As a theology student in Germany, I attended a lecture by the theology professor Klaus Hemmerle (later Bishop of Aachen / Germany) on the subject of the spirituality of Fr. Arnold Janssen. I had already taken classes on the subject with Fr. Alberto Rohner, a man of great knowledge of the subject. Even today I remember what was said by A. Hemmerle. According to him, although our Founder was not a theologian, he knew how to give our Congregations a very solid theological foundation, placing at the center of our spirituality central points for all Christian theology from the invocation with which he headed the titles of his letters, and that he made us pray every quarter of an hour: “Long live the Triune God in our hearts and in the hearts of all.” The same occurs with the action of the Holy Spirit as a bond of love between the Father and the Son and his daily action in the Church and in history (the gifts); the Incarnation of the Word as a human being in everything like us, except in sin; the urgency of announcing the Word of God (salvation) to all peoples; that of the primacy of mission and holiness in the life of the Church; the importance and beauty of the liturgy in the life of the community, the devotion to the Blessed Sacrament, etc. Together with him, as I recall the daily prayer book that we used in my novice days (the old “Vademecum”), it reflected much of the piety that prevailed in the Rhineland, the region of Germany where Saint Arnold was born.
In the first fifty years after the death of the Founder, this was the religiosity that remained in the spiritual heritage that he left us. Only after the Second Vatican Council was there a reform, a real turn, rather, in our ecclesiological, christological and missiological conceptions (“missio Dei”) which, of course, also influenced our style of living, working and praying.
Also the piety, asceticism and the pastoral-missionary zeal that reigned in the Missionary House of Steyl and that needs to be seen in the context of the Church, Culture and Society in which our congregations were founded. The first and second generations of SVD´s and the Little Sisters and Servants (of Blessed Helena Stollenwerk and Hendrina Stenmanns and Adolfina Stönnies) left the legacy of Saint Arnold almost intact.
I give as proof of this the personal experience of the Tyrolean priest Fr. José Freinademetz, one of the few candidates who arrived as a priest at the missionary house and soon left for China. In a letter he wrote on August 20, 1878, about his first impression of Arnold’s spirituality and his first followers: I still have a word about the house I am in now. This is truly a house where you can breathe the spirit of piety and fear of God. I say this with all sincerity of how little I could see in these two days of my stay here. I am not afraid to say too much if I say that I have never encountered anything similar in Cassianeo or in the Seminary of Bressanone.
In a second letter (dated October 29, 1878) he thus confirms his first impressions: I am very happy to be in this house and it will never be too much to thank God for the grace that he has given me as a sinner. Don’t expect me to change my mind unless God wants me to. On the contrary, pray and ask yourselves every day for the grace that our family has a missionary among them.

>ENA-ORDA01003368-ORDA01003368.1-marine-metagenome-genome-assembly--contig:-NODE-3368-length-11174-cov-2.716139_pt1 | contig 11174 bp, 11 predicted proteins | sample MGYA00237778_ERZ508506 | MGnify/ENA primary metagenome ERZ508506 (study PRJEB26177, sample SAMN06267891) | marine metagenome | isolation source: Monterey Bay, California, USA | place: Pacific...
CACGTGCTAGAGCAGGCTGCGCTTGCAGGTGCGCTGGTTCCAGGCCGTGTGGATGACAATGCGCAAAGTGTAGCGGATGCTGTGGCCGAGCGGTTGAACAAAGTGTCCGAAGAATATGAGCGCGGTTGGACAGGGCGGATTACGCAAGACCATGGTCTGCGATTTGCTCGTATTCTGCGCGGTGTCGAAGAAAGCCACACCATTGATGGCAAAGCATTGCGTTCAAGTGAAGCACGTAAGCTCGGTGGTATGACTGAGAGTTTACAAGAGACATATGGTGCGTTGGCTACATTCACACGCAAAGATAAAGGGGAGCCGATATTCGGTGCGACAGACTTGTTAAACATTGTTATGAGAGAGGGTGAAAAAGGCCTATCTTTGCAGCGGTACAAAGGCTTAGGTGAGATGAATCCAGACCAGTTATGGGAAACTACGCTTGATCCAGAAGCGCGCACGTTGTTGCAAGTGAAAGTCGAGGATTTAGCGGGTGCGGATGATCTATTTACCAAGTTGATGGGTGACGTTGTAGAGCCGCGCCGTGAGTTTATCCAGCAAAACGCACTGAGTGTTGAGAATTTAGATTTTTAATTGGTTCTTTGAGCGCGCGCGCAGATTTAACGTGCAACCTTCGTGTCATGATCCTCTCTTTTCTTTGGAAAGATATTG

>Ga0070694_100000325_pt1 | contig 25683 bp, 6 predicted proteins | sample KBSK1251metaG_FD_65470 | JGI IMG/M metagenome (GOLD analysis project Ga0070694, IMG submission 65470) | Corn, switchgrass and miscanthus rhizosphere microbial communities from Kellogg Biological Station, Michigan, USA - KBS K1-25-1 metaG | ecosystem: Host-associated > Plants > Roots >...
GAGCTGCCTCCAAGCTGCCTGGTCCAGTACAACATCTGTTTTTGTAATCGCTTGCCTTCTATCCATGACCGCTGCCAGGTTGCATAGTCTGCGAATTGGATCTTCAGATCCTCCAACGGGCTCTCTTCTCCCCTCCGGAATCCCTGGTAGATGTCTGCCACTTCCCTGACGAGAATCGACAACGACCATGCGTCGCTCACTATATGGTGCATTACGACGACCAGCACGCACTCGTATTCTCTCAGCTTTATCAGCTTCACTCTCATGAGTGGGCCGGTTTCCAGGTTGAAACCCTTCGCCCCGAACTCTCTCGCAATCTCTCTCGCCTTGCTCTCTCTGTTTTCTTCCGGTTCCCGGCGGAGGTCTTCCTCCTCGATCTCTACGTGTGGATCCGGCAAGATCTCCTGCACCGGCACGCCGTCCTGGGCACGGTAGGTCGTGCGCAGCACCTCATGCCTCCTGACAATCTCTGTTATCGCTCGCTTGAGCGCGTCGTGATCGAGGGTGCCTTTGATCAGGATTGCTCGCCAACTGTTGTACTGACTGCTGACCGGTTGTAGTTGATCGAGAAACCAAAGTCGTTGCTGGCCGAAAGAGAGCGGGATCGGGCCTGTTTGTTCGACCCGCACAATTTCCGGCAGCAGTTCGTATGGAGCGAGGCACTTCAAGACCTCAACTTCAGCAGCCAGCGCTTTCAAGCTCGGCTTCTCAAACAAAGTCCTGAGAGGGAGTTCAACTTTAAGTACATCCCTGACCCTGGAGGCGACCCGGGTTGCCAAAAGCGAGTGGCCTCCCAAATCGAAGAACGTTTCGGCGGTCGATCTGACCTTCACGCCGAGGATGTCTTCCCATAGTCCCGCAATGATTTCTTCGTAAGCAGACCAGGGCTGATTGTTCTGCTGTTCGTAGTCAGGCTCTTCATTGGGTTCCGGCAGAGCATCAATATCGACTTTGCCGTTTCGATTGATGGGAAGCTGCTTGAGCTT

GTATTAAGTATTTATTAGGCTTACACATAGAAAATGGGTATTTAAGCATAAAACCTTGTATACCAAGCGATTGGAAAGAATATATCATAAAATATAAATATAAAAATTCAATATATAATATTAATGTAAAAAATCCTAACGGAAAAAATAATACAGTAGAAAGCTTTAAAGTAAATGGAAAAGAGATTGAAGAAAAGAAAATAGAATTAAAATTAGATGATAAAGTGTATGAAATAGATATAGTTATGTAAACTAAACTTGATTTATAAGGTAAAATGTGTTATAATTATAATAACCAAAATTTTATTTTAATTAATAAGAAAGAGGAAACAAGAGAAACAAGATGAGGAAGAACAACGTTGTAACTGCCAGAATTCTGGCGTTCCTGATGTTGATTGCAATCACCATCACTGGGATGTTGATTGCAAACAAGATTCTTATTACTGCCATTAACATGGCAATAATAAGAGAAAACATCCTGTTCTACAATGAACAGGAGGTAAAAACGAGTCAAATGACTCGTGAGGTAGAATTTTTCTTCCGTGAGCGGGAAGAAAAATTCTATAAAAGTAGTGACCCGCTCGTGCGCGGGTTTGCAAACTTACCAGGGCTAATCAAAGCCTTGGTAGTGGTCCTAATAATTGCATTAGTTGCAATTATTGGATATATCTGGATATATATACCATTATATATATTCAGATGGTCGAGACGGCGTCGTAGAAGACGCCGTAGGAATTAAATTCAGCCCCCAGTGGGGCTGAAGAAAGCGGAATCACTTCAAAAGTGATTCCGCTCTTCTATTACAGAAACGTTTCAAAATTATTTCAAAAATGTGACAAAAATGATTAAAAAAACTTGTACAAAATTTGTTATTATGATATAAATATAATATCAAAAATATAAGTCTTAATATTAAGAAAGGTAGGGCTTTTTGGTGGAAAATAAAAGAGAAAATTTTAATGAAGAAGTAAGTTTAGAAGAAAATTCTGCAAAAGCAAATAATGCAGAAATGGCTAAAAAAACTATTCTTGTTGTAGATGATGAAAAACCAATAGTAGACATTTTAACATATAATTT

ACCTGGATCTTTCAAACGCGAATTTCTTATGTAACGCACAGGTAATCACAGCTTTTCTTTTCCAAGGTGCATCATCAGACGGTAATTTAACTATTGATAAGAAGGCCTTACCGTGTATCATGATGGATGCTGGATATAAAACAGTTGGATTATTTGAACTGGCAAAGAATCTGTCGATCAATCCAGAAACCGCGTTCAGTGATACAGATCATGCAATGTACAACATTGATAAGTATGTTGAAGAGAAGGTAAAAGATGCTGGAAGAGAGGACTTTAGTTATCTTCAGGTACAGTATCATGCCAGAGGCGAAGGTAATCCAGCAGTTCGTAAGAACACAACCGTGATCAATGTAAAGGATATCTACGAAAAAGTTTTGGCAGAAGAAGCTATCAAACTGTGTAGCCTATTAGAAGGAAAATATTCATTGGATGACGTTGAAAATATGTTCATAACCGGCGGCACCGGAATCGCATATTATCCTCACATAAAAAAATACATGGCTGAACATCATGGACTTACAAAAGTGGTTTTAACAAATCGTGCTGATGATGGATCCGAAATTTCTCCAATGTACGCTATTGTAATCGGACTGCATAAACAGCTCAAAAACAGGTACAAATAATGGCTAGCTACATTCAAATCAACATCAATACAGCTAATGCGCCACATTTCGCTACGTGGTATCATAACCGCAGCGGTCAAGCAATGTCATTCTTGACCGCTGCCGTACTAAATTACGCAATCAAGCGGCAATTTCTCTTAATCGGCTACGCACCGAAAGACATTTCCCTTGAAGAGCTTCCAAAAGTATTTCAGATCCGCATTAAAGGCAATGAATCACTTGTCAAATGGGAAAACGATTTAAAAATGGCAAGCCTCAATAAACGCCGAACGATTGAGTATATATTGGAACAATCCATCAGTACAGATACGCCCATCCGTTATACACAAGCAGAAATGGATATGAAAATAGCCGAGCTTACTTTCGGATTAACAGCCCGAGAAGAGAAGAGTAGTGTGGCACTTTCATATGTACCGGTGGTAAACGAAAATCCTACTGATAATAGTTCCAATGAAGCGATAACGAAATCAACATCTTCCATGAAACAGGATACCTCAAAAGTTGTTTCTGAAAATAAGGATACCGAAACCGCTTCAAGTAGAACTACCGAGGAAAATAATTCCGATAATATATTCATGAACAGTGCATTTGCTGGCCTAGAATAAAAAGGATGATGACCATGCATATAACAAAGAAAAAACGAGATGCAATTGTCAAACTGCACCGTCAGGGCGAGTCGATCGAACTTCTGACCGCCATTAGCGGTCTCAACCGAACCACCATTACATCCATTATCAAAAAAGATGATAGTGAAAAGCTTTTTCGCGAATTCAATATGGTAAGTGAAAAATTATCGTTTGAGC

It was only after Vatican II that, led by our then Superior General John Schütte, we assumed “in toto” the broad reform that the Church in Lumen Gentium, Dei Verbum, Ad Gentes, Gaudium et Spes, Unitatis Reintegratio, in Perfectae Caritatis and other Constitutions and Conciliar Decrees also proposed to the Congregations of consecrated and missionary life.
The General Chapters that we had after the Council were very creative according to two criteria that I think are the main ones: that of fidelity to our religious-missionary charism and the awareness that a reform was necessary to be able to have an evangelical dialogue with the modern world. From then on, we began to define more clearly the spiritual profile of our missionary congregations.
Personally, as far as spirituality is concerned, I remember the reflection that was made in the 70s, as a member of the first commission for the drafting of the new Constitutions of the Congregation of the Divine Word, impressed me a lot. I remember the joy I felt when we approved, not without many objections and discussions, Constitution number 112, 1-4, inspired by the spirit of the Assembly of Medellín / Colombia (1968) in which the Bishops of Latin America did a rereading of the documents of Vatican II. Some members of the commission wanted this text, at most, to be part of the Directory, because in their opinion it was an important directive, but of short duration, which did not correspond to what the Constitutions of a Religious Congregation should be. For me, however, this Constitution is at the root of what ten years later we call a quadruple prophetic dialogue. Today I think that this characterizes and makes more certain what I am as the son of Saint Arnold Janssen: “missionary disciple”. For this reason, I also felt very happy when I learned that the V Assembly of Bishops of Latin America had chosen as the motto of its meeting in Aparecida / Brazil (2007): “Disciples and Missionaries of Jesus Christ so that our peoples may have more life.” Later I learned that the president of the Commission that wrote the text of Aparecida had been the then Archbishop of Buenos Aires / Argentina, today Pope Francis. I have the impression that he, as Pedro’s successor, is very aware of what was said in Aparecida.
The term disciple (“mathetes”) appears in the New Testament more than two hundred and forty times. It refers mainly to the twelve whom Jesus called to be with him and send them out to preach. (Mk 3, 13-15). It also refers to the 72 that he sent to the places where he himself would pass. According to the evangelist Lucas, they returned happy with what they had experienced on their first mission.
A moment of intimacy and prayer was created between Jesus and them, in which Jesus, exulting in joy in the Holy Spirit, thanked the Father for “having hidden these things from the wise and intellectual and revealed to the little ones” (Lk 10 , 21).
The grace that our congregations must implore the One and Triune God, in this Lent of 2021, they become true missionary disciples of Jesus Christ so that all the nations of the world have life.
Edênio Reis Valle, SVD is a psychologist. He was provincial of the BRC Province, vice-rector of the Pontifical Catholic University of S. Paulo, president of the National Conference of Religious of Brazil, Coordinator of the PANAM Zone, advisor to the NCBB (National Conference of Bishops of Brazil) and founder of ITA (Acolher Therapeutic Institute). He currently resides in the José Freinademetz Community, in São Paulo.